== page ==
For a horse veterinarian to practice medicine, they must hold a doctoral degree in veterinary medicine and pass an examination for licensure. These veterinarians who are referred to as an Equine Veterinarian work to provide medical treatment to horses and protect horses’ welfare by working with owners of competitive horses, ranchers and breeders among others.
Job Profile of a Horse Veterinarian
Horse veterinarians perform surgical operations on horses, apart from being engage in the general treatment of ailments after diagnosing them, and in the provision of vaccinations; equine veterinarians usually visit ranches and farms to treat horses and do not insist on the ailing horses brought to their clinics. Usually, a horse veterinarian would spend most of their lives working with the equine beasts. Horse owners usually consult horse veterinarians on matters such as breeding, performance improvement, stabling and diet, among other topics.
A prospective horse veterinarian must complete a bachelor degree program whose coursework includes statistics, calculus, zoology, biochemistry, biology, physics, and chemistry. Students aspiring to become horse veterinarians can vie for admission to a doctoral program in veterinary medicine by taking the Medical College Medicine Admission Test (MCAT), the Veterinary College Admission Test (VCAT), or the Graduate Record Examination (GRE) and submitting the scores. These degree programs are usually 4-year courses, once they complete their graduate degree, a potential horse veterinarian must complete a board certification exam for licensure, then completing a one-year internship program.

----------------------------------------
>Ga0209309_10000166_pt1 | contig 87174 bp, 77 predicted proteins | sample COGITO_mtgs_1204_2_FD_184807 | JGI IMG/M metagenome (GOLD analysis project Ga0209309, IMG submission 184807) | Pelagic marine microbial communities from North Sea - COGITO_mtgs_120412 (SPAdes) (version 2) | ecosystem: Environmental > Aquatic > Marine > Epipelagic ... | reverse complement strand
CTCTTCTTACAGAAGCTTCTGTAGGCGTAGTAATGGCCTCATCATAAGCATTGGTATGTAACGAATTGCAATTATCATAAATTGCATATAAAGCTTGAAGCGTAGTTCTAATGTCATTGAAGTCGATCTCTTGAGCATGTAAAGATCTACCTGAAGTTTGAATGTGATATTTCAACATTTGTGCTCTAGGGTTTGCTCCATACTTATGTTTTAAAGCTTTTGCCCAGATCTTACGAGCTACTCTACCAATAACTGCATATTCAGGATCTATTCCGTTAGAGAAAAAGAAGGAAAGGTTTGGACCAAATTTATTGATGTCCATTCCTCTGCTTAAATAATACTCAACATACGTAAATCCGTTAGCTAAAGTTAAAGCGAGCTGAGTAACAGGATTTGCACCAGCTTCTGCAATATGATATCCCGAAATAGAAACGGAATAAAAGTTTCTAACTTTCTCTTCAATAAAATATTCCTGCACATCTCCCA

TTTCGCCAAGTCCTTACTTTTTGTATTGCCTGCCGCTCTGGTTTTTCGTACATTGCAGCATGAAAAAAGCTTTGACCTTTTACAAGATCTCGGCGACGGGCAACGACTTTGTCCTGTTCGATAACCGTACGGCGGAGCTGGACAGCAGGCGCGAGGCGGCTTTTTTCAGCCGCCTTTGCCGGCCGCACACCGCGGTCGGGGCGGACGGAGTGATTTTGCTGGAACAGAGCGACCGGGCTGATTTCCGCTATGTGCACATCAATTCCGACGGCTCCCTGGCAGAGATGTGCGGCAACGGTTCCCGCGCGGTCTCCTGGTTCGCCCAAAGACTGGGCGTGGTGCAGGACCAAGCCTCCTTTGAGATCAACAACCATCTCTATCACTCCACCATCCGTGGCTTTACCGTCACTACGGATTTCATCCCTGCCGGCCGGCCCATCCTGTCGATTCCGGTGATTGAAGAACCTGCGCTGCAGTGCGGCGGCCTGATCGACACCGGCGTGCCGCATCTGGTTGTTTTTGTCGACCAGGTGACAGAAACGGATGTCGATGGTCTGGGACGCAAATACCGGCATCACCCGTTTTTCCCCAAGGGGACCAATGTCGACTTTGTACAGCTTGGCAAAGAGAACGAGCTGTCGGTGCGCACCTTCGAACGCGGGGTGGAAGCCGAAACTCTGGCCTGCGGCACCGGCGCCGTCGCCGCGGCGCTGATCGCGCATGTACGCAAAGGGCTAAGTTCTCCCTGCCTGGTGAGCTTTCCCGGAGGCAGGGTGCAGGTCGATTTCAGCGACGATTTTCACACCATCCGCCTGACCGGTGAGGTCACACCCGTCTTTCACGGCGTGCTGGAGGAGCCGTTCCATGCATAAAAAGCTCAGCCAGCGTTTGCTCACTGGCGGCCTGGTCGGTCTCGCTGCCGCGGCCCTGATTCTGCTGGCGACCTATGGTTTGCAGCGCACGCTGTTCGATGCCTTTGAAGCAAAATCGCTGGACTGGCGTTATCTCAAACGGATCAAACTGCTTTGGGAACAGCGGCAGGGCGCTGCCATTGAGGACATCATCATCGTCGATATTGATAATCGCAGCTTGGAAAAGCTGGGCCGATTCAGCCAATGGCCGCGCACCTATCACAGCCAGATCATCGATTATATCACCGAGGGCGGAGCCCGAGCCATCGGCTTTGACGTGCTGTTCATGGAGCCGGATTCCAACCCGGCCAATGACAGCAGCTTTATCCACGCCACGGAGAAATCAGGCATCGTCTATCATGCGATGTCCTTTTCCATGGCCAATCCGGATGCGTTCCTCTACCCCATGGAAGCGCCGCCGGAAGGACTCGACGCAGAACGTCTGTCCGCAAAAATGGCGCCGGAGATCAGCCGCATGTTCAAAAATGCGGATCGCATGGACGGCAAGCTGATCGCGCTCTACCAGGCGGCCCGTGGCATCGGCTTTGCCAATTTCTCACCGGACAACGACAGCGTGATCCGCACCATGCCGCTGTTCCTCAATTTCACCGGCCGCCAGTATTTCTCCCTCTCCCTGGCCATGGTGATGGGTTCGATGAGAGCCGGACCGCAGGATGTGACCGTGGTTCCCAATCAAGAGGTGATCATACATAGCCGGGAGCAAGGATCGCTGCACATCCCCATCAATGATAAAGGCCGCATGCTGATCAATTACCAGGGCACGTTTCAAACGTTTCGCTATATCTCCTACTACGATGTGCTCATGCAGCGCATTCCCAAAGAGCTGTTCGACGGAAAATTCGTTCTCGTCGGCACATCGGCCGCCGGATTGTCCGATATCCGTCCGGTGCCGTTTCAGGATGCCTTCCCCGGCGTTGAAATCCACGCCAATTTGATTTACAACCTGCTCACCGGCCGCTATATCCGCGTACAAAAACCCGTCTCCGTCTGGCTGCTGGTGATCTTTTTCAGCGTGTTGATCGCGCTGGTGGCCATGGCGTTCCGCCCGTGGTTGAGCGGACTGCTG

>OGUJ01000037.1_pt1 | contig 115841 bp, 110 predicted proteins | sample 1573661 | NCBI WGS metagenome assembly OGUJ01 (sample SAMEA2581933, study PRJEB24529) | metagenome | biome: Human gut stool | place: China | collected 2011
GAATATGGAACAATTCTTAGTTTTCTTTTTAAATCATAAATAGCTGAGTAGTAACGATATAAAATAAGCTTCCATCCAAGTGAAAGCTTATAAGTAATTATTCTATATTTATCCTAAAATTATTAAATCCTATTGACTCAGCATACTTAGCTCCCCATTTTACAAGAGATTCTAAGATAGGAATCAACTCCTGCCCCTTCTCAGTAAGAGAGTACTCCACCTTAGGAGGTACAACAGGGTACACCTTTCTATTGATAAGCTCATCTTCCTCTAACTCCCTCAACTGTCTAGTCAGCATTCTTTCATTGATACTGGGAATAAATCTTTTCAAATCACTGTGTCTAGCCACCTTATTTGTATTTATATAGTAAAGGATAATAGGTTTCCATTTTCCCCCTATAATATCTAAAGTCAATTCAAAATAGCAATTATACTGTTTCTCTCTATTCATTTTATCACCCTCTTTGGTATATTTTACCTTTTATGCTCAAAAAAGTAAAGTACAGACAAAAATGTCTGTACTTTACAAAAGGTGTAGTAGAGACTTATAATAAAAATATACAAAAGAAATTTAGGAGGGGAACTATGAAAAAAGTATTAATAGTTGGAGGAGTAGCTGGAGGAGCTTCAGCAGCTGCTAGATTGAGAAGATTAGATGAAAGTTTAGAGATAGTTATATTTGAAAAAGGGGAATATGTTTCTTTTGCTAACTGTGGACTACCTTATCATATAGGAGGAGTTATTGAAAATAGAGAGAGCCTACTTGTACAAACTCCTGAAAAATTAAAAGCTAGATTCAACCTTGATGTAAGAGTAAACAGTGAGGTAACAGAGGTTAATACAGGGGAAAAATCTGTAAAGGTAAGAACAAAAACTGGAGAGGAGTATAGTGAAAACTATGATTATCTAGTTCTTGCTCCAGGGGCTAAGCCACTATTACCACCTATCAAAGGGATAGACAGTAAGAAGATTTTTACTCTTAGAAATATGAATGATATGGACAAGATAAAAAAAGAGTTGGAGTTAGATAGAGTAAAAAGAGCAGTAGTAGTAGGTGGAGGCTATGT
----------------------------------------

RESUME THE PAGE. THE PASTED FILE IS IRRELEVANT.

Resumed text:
Pre-requisite Career Skills of a Horse Veterinarian
Horse veterinarians are required to protect horses’ welfare and uphold ethical practices, particularly in the case of competitive horses (source: The American Association of Equine Practitioners – www.aaep.org). A potential horse veterinarian must have business and marketing skills to become successful in running and promoting a private practice.
Career and Wage Potential for Horse Veterinary Medicine
The demands for veterinarians, including horse veterinarians, are projected to remain strong in the decade ahead (source: The U.S. Department of Labor – www.bls.gov). There are a limited number of students who complete graduate programs in veterinary medicine every year. The low numbers of graduates effectively guarantees jobs for all of them. In 2008, veterinarians, including equine veterinarians, earned an annual average salary of $89,450.